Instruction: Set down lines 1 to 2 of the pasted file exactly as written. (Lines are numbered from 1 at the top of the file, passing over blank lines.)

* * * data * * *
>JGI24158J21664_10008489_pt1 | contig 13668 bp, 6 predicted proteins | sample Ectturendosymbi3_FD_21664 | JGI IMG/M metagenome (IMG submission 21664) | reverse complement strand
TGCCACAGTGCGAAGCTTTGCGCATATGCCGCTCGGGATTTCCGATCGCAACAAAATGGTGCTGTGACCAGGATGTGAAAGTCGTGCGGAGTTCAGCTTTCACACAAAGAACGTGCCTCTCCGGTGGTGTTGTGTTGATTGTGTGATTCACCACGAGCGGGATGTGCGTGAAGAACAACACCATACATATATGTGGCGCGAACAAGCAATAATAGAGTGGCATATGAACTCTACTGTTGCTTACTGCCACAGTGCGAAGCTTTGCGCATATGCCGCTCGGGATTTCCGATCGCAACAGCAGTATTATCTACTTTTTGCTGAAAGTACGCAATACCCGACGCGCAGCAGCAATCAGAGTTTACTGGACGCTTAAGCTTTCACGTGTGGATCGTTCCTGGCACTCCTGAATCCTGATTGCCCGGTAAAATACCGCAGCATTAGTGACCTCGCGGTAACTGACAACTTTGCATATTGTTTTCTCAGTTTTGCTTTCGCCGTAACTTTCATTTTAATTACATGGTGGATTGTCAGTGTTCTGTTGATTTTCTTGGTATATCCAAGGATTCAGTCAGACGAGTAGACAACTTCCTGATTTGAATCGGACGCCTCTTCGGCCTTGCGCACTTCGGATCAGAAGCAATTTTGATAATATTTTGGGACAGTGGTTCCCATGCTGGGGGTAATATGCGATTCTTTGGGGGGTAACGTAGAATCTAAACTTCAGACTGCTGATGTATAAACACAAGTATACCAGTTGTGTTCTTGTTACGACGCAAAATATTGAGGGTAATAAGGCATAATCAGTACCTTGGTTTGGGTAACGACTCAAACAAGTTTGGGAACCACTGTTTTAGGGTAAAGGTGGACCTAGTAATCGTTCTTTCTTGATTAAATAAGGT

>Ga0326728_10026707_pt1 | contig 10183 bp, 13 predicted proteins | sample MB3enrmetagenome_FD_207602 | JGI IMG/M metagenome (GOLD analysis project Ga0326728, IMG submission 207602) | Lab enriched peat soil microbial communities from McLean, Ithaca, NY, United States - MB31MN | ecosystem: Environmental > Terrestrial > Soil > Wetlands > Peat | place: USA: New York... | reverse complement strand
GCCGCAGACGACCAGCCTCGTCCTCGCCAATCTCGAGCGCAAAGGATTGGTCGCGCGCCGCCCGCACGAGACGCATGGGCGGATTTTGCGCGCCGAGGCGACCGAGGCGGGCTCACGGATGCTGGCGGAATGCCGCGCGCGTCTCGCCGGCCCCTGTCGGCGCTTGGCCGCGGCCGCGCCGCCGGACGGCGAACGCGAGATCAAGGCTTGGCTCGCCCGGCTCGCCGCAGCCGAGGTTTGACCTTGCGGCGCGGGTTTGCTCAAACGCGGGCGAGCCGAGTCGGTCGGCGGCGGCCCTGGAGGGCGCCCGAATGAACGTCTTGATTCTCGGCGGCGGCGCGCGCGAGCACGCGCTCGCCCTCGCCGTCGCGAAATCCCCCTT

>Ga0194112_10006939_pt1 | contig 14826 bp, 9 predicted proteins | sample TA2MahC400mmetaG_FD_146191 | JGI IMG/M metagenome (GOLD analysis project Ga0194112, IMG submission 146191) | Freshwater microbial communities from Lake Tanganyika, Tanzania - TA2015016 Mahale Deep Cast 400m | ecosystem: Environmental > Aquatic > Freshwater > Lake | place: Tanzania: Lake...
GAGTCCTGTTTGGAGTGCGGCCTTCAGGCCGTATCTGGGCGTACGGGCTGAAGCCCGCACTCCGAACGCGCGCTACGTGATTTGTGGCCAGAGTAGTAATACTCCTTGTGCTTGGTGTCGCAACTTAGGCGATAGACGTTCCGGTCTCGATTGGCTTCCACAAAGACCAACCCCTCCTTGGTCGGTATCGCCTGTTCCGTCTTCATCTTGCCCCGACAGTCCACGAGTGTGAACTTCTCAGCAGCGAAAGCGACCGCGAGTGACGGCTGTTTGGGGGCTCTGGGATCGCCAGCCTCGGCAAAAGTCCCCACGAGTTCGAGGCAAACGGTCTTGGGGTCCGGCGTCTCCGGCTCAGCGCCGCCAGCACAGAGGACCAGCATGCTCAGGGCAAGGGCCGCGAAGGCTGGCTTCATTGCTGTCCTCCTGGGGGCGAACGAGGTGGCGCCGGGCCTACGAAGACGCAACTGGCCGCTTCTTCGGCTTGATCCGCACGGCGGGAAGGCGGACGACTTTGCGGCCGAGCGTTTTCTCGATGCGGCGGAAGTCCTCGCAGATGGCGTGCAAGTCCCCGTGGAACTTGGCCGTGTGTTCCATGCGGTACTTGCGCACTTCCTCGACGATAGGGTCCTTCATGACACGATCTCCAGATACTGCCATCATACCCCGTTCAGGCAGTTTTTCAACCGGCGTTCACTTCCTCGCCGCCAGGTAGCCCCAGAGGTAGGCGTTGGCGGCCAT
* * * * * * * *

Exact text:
>JGI24158J21664_10008489_pt1 | contig 13668 bp, 6 predicted proteins | sample Ectturendosymbi3_FD_21664 | JGI IMG/M metagenome (IMG submission 21664) | reverse complement strand
TGCCACAGTGCGAAGCTTTGCGCATATGCCGCTCGGGATTTCCGATCGCAACAAAATGGTGCTGTGACCAGGATGTGAAAGTCGTGCGGAGTTCAGCTTTCACACAAAGAACGTGCCTCTCCGGTGGTGTTGTGTTGATTGTGTGATTCACCACGAGCGGGATGTGCGTGAAGAACAACACCATACATATATGTGGCGCGAACAAGCAATAATAGAGTGGCATATGAACTCTACTGTTGCTTACTGCCACAGTGCGAAGCTTTGCGCATATGCCGCTCGGGATTTCCGATCGCAACAGCAGTATTATCTACTTTTTGCTGAAAGTACGCAATACCCGACGCGCAGCAGCAATCAGAGTTTACTGGACGCTTAAGCTTTCACGTGTGGATCGTTCCTGGCACTCCTGAATCCTGATTGCCCGGTAAAATACCGCAGCATTAGTGACCTCGCGGTAACTGACAACTTTGCATATTGTTTTCTCAGTTTTGCTTTCGCCGTAACTTTCATTTTAATTACATGGTGGATTGTCAGTGTTCTGTTGATTTTCTTGGTATATCCAAGGATTCAGTCAGACGAGTAGACAACTTCCTGATTTGAATCGGACGCCTCTTCGGCCTTGCGCACTTCGGATCAGAAGCAATTTTGATAATATTTTGGGACAGTGGTTCCCATGCTGGGGGTAATATGCGATTCTTTGGGGGGTAACGTAGAATCTAAACTTCAGACTGCTGATGTATAAACACAAGTATACCAGTTGTGTTCTTGTTACGACGCAAAATATTGAGGGTAATAAGGCATAATCAGTACCTTGGTTTGGGTAACGACTCAAACAAGTTTGGGAACCACTGTTTTAGGGTAAAGGTGGACCTAGTAATCGTTCTTTCTTGATTAAATAAGGT